At a Friday morning breakfast held by DC Comics, superstar writer Tom King said that, prior to starting on the main Batman title, one of the challenges he had to reckon with was the idea that "nothing new can be done with this character". That's one of the reasons that he had Batman ask Catwoman to be his wife.
Image: DC Comics
King spoke to an an audience of journalists at DC Comics' event, introducing artist Joelle Jones -- whose work was most recently seen in Supergirl: Being Super -- and talking about the thematic concerns of his tenure on Batman. He's planned out his run as an 100-issue story arc and said that he's approaching the midpoint of the storyline. So far, he's had Bruce encounter both of his dead parents as part of the hero's emotional journey to explore how Batman conceptualises love and whether it can make him happy.
The Eisner-winning writer said that readers will get Selina Kyle's answer to Bruce's proposal in Batman #32. King didn't say whether it'd be a yes or no but said, "After the decision, if he gets engaged, it hits him one way. If he doesn't, it hits him another way." A new story arc titled "A Dream of Me" begins in Batman #33 -- with Joelle Jones on art -- which has the Dark Knight leaving Gotham to go on a quest in a desert on a horse. "He's gonna be shirtless, with chest hair showing. We're going full Neal Adams here."
Joelle Jones' cover art for Batman #33. Cover art courtesy of DC Comics.
King explained that, in Batman's mind, he's got to do something completely illegal to deal with the repercussions of Selina's answer. Batman's course of action leaves the Robins blown away and the Justice League will disapprove, too. King went on to say that it's also a story about how the Robins react to what their father's going through, adding that part of the drama will be how Damien Wayne reacts to seeing Bruce propose to someone who isn't his mother.
"Is he going crazy or is he finally finding peace?" That's the question that all of Batman's sons will collectively ask themeselves, King said. He also said that Bruce will be encountering past loves such as Silver St. Cloud and grappling with why they failed.
I talked to King after the breakfast was over and started out by asking him how changed the Dark Knight will be at the end of his planned 100-issue arc. "As long as I'm writing Batman, it's going to be Bruce Wayne in the cowl as a good guy," he began. "I do a lot of bullshit fancy artsy comics that try to be literary and that's fine. But what comics do best -- the thing they actually do that helps the world -- is that it relieves the pressure and pain of young people who feel alienated. It's the 13-, 14-year-old kids who don't fit in, sitting at the lunch table and their friends aren't talking to them, looking at people thinking, 'How have you figured out the world and I haven't figured it out.' You read a comic and it relieves the pressure of that pain."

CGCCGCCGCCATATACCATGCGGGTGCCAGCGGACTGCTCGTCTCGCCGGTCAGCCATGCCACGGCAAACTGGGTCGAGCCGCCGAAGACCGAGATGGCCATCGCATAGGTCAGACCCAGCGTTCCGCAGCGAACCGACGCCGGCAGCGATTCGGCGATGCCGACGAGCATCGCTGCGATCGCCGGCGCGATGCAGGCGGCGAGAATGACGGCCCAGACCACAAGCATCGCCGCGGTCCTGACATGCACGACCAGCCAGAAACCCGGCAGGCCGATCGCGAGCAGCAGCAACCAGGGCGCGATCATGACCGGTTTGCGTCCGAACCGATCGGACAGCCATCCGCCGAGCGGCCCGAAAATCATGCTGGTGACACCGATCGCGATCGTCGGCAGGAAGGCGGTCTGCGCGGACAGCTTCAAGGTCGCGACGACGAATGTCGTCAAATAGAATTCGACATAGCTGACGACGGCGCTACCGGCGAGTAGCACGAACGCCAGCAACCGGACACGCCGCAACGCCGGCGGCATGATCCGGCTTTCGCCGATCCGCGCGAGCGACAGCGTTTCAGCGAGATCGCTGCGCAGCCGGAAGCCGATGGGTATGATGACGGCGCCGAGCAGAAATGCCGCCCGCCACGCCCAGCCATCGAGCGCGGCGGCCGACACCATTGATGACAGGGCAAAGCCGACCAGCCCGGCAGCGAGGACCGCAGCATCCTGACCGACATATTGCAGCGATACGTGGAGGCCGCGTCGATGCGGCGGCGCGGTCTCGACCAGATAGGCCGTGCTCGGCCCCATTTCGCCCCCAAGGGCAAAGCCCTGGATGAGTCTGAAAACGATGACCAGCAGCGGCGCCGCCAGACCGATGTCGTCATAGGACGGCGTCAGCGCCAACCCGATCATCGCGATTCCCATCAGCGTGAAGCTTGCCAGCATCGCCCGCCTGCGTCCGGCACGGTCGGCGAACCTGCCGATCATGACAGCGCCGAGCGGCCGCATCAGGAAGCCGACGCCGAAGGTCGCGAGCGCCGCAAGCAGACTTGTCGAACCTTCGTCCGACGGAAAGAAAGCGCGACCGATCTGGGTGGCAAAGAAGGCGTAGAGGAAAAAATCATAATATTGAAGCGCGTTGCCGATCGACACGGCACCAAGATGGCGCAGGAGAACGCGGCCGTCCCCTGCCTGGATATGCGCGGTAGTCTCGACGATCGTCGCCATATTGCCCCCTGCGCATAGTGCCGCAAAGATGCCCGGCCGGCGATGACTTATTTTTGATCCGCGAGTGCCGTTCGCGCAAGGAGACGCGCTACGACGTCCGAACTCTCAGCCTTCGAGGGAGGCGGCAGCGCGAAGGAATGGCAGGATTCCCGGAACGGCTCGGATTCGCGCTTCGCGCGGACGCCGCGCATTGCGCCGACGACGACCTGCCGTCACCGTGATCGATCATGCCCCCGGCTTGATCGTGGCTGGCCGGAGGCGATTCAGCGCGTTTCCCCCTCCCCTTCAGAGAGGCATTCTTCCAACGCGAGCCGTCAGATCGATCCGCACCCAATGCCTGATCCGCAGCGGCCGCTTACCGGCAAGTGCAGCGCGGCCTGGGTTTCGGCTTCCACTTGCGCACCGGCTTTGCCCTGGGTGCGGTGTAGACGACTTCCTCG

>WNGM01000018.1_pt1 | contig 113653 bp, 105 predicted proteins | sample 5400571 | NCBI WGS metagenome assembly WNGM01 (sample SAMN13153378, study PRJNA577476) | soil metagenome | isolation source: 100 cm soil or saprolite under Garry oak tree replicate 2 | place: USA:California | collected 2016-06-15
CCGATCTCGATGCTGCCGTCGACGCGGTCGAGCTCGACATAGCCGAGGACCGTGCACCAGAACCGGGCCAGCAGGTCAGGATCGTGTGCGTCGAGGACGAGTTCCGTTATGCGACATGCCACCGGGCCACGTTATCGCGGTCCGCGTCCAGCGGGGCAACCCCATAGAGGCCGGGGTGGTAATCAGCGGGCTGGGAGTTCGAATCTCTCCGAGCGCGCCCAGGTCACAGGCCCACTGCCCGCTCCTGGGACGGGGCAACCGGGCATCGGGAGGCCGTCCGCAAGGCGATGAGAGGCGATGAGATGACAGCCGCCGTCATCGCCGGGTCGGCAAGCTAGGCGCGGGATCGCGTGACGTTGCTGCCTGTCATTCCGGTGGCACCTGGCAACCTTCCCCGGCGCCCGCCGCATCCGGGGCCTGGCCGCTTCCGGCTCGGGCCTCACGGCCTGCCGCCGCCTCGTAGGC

According to the writer, it's also a matter of bullies. "You think to yourself, 'I thought when bullies do bully things, they always lost. But [in the real world] I see bullies do bully things and they win,'" King continued. "What comics do is say, 'There's the bullies and a good guy's gonna punch him in the face at the end of the day.' As long as I'm writing Batman, that will be the essential message."
I mentioned to King that I was surprised that he was allowed to tell people the exact issue when Selina would give Bruce an answer; the build-up reminds me of another momentous turn in Batman's publishing history, when the fate of Jason Todd was left in the hands of readers calling to vote whether he should live or die. ("Dying's the best thing that ever happened to that character," King said in an aside.) I asked King how he thought readers would vote if a similar scenario were applied to Catwoman's answer to Batman's marriage proposal. "I think they'd vote for yes," he answered. "I think people always hope for the happiness of their heroes. And people think Batman's happiness would be in him being engaged. I'm not sure they're right about that."
"Batman has no desire to change who Selina is," King continued. "It's who she is that attracts him to her and he knows that she's broken in the same way that he's broken. It's why they're in love; they're almost like pieces of a puzzle that can fit together and make a whole."